In early September, media outlets ran wild with details about a data breach that took place at one of the country’s three major credit reporting agencies. Equifax announced nearly 143 million consumers were affected, with their personal information like date of birth, social security number, and home address compromised in the breach. Also, credit card numbers for an estimated 209,000 Americans and credit dispute documents for 182,000 consumers were compromised. In the wrong hands, these identifying details could be used to open new credit accounts that have a harmful long-term effect on an individual’s credit history and score.
Identity theft is a growing issue in our society, and with widespread concern over data breaches like the one that took place with Equifax, consumers are warier than ever in sharing personal information with potential creditors. When it comes to purchasing a car, the recent compromise with Equifax may force some buyers to question whether their information is safe with the dealership. Here’s what you need to know about the security measures dealerships put in place to protect your information and steps you can take to do the same.
Is It Safe to Share My Personal Information with a Car Dealership?
The good news for car buyers is that although dealerships collect a good amount of personal information, including full name, home address, social security numbers, and credit details, the Gramm-Leach-Bliley Act Safeguards Rule places some hefty requirements on car dealers to ensure these details remain protected. Through this law, dealerships are required to follow specific procedures that affect every customer walking through the door, including:
- Developing, implementing, and maintaining a comprehensive information security plan
- Designating an employee to coordinate consumer safeguards and ensuring partners and affiliates do the same
- Identifying any risks to consumer information in all areas of a dealership’s operation
- Evaluating, monitoring, and testing safeguard programs to ensure compliance and protections to buyers
What Can I Do to Protect Myself from Data Breaches?
While dealerships have several strategies in place to ensure your personal information is kept safe, there are steps you can take to protect yourself from identity theft, too. If you’re concerned about the recent Equifax data breach, you can check to see if your details were compromised by visiting this link.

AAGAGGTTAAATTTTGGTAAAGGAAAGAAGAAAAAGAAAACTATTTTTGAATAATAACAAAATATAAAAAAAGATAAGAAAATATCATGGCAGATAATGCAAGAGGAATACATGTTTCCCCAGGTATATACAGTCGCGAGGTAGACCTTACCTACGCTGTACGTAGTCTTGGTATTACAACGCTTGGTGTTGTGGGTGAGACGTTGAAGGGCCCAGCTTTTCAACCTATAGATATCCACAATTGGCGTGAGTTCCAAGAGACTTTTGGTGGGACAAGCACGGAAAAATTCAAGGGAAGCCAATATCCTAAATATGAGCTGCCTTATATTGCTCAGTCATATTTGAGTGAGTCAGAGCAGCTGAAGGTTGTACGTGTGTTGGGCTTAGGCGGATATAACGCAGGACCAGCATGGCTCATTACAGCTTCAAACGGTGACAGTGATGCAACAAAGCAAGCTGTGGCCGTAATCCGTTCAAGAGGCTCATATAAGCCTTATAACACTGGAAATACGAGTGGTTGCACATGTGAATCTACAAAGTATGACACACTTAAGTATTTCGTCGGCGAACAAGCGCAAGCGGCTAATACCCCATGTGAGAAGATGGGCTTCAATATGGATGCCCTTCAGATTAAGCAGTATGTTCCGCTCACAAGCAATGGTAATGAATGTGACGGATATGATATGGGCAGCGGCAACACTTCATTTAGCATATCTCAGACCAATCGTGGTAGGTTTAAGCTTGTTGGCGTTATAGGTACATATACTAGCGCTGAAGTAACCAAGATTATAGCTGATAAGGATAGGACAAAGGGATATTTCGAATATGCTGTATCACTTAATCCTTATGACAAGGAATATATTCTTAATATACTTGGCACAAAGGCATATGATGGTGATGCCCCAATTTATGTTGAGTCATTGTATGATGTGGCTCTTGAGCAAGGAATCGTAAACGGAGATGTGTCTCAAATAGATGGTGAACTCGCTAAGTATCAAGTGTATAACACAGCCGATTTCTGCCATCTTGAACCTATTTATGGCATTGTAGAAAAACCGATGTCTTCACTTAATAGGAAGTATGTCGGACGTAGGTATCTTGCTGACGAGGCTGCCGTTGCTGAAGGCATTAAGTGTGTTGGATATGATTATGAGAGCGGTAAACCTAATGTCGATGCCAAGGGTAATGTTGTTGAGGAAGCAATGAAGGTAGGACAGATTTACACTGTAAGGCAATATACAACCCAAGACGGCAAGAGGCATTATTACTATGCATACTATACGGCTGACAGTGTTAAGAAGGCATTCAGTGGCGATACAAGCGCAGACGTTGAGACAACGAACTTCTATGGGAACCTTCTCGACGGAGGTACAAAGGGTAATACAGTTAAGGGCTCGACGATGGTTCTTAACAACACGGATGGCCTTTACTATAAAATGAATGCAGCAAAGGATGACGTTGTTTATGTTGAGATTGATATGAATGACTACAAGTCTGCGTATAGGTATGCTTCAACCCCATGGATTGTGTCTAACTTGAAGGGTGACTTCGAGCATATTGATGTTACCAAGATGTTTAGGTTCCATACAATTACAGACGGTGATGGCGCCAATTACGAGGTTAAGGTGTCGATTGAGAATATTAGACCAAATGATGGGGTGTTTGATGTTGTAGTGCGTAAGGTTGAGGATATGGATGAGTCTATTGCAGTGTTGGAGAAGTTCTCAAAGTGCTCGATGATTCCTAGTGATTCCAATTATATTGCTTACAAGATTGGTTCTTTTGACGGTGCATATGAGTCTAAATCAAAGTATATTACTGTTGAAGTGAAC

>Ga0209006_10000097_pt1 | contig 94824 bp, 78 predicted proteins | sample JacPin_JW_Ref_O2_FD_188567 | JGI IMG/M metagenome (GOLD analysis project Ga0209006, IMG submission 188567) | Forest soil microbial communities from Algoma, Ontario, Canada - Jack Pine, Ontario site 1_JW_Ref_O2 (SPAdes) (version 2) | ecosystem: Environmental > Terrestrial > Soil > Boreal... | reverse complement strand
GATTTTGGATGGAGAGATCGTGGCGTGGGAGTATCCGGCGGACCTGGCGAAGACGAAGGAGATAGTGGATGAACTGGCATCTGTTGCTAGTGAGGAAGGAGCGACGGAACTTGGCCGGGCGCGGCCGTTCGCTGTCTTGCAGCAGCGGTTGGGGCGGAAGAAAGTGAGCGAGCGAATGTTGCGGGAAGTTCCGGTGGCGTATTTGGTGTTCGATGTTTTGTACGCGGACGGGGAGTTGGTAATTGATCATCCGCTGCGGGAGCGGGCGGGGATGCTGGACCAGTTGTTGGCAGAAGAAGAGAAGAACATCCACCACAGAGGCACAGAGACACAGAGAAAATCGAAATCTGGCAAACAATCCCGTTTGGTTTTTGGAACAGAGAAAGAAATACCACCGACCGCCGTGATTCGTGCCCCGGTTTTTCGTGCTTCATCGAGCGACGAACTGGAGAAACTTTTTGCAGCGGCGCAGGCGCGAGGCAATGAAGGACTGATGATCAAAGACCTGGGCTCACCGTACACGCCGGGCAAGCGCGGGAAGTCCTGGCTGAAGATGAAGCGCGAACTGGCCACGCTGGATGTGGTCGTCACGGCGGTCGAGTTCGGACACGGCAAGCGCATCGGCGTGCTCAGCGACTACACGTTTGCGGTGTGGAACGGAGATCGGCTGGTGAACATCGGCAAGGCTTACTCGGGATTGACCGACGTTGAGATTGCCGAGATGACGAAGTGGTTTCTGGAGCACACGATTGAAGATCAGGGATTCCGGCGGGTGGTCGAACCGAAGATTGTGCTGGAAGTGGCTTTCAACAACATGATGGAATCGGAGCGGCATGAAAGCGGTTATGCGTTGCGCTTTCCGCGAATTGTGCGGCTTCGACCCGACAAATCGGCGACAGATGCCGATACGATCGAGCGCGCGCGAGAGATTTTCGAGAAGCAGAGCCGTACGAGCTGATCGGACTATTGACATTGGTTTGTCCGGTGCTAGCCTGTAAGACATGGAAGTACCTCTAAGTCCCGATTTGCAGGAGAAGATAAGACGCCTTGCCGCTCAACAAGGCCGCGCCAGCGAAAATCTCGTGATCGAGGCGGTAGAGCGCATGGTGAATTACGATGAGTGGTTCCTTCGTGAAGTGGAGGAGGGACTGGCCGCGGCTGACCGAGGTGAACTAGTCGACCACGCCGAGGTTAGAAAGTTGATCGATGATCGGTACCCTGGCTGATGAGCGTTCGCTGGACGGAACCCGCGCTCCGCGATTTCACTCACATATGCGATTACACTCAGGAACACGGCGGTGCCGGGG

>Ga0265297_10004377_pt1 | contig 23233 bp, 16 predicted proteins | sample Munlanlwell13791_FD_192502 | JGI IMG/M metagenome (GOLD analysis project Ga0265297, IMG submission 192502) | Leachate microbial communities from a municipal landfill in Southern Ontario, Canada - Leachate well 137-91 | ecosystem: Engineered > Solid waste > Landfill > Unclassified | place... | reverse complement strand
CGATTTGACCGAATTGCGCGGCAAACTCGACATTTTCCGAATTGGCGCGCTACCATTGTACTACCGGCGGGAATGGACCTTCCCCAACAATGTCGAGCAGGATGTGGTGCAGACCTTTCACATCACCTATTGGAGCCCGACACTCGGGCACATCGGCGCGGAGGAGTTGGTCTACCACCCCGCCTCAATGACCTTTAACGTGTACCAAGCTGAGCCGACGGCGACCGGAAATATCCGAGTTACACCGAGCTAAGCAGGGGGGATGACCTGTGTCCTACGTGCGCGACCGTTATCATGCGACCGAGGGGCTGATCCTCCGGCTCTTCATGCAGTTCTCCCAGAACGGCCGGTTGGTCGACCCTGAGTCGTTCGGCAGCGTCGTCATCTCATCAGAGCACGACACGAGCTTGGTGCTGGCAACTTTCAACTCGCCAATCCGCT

If you were potentially compromised, you have the option to set up credit monitoring through Equifax at no cost, which is a smart way to stay aware of any changes to your credit report. This ensures you’re notified of any new accounts you didn’t authorize, a change of address that isn’t accurate, or an increase in current credit account usage that you didn’t do.
Additionally, some financial experts suggest placing a credit freeze on each of your credit reports through Equifax, Experian, and TransUnion. A credit freeze puts a stop to any new activity on your credit report, like opening a new account, which stops identity thieves in their tracks. Should you need access to credit for a new car loan, you can temporarily unfreeze your credit so the dealership can review your financial history and approve your new loan application—just remember to do so before applying for an auto loan, or you’ll run into delays while waiting for your dealership to approve your application.
The best thing you can do to protect yourself from identity theft is to keep a close eye on your credit information, whether you were affected by the Equifax breach or not. In the connected world we live in, there are countless places where your details could be compromised, but several protections exist to help keep your information safe. Dealerships adhere to strict safeguard and privacy policies to protect the personal data you provide in the process of getting a new car, as do other financial institutions like banks, lenders, and mortgage companies. Understanding these protections and taking steps to monitor your credit report over time are necessary to prevent the harmful effects of identity theft both now and in the future.